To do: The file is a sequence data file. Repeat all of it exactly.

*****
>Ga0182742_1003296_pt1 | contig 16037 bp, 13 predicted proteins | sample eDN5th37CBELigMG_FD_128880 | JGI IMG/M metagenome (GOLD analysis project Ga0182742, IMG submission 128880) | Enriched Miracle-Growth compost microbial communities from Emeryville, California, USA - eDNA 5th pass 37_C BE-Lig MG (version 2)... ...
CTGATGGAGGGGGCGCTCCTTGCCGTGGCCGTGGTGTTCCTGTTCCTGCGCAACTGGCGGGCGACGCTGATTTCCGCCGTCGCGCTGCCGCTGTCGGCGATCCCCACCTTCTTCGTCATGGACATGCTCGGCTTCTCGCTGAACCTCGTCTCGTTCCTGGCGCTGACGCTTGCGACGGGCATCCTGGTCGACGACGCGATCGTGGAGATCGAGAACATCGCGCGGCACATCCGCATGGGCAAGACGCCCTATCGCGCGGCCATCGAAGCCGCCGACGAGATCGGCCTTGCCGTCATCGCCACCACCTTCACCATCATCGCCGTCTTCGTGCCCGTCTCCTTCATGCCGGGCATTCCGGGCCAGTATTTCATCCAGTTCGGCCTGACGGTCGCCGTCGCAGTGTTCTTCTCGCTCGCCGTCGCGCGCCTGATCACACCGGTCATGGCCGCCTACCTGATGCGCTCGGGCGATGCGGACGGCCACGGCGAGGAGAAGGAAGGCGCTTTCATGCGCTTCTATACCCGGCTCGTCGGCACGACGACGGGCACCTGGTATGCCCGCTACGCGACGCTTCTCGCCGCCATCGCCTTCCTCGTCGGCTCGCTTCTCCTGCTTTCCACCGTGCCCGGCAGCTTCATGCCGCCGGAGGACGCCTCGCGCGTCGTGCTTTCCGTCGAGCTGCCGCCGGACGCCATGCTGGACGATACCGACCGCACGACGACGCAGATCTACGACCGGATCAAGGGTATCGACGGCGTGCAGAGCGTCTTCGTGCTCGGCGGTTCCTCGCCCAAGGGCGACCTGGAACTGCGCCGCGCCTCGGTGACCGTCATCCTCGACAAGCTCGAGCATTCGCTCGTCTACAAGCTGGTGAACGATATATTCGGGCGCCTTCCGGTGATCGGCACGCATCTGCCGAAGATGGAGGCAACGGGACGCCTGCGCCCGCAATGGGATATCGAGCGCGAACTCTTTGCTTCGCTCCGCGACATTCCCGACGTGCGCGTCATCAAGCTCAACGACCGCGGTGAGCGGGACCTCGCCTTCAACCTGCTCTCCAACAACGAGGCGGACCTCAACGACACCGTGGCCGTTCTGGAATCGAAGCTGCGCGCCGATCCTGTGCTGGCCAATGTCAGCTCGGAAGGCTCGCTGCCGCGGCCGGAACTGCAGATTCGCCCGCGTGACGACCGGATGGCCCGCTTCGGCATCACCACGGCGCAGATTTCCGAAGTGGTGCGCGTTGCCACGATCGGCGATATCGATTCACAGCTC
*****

>Ga0182742_1003296_pt1 | contig 16037 bp, 13 predicted proteins | sample eDN5th37CBELigMG_FD_128880 | JGI IMG/M metagenome (GOLD analysis project Ga0182742, IMG submission 128880) | Enriched Miracle-Growth compost microbial communities from Emeryville, California, USA - eDNA 5th pass 37_C BE-Lig MG (version 2)... ...
CTGATGGAGGGGGCGCTCCTTGCCGTGGCCGTGGTGTTCCTGTTCCTGCGCAACTGGCGGGCGACGCTGATTTCCGCCGTCGCGCTGCCGCTGTCGGCGATCCCCACCTTCTTCGTCATGGACATGCTCGGCTTCTCGCTGAACCTCGTCTCGTTCCTGGCGCTGACGCTTGCGACGGGCATCCTGGTCGACGACGCGATCGTGGAGATCGAGAACATCGCGCGGCACATCCGCATGGGCAAGACGCCCTATCGCGCGGCCATCGAAGCCGCCGACGAGATCGGCCTTGCCGTCATCGCCACCACCTTCACCATCATCGCCGTCTTCGTGCCCGTCTCCTTCATGCCGGGCATTCCGGGCCAGTATTTCATCCAGTTCGGCCTGACGGTCGCCGTCGCAGTGTTCTTCTCGCTCGCCGTCGCGCGCCTGATCACACCGGTCATGGCCGCCTACCTGATGCGCTCGGGCGATGCGGACGGCCACGGCGAGGAGAAGGAAGGCGCTTTCATGCGCTTCTATACCCGGCTCGTCGGCACGACGACGGGCACCTGGTATGCCCGCTACGCGACGCTTCTCGCCGCCATCGCCTTCCTCGTCGGCTCGCTTCTCCTGCTTTCCACCGTGCCCGGCAGCTTCATGCCGCCGGAGGACGCCTCGCGCGTCGTGCTTTCCGTCGAGCTGCCGCCGGACGCCATGCTGGACGATACCGACCGCACGACGACGCAGATCTACGACCGGATCAAGGGTATCGACGGCGTGCAGAGCGTCTTCGTGCTCGGCGGTTCCTCGCCCAAGGGCGACCTGGAACTGCGCCGCGCCTCGGTGACCGTCATCCTCGACAAGCTCGAGCATTCGCTCGTCTACAAGCTGGTGAACGATATATTCGGGCGCCTTCCGGTGATCGGCACGCATCTGCCGAAGATGGAGGCAACGGGACGCCTGCGCCCGCAATGGGATATCGAGCGCGAACTCTTTGCTTCGCTCCGCGACATTCCCGACGTGCGCGTCATCAAGCTCAACGACCGCGGTGAGCGGGACCTCGCCTTCAACCTGCTCTCCAACAACGAGGCGGACCTCAACGACACCGTGGCCGTTCTGGAATCGAAGCTGCGCGCCGATCCTGTGCTGGCCAATGTCAGCTCGGAAGGCTCGCTGCCGCGGCCGGAACTGCAGATTCGCCCGCGTGACGACCGGATGGCCCGCTTCGGCATCACCACGGCGCAGATTTCCGAAGTGGTGCGCGTTGCCACGATCGGCGATATCGATTCACAGCTC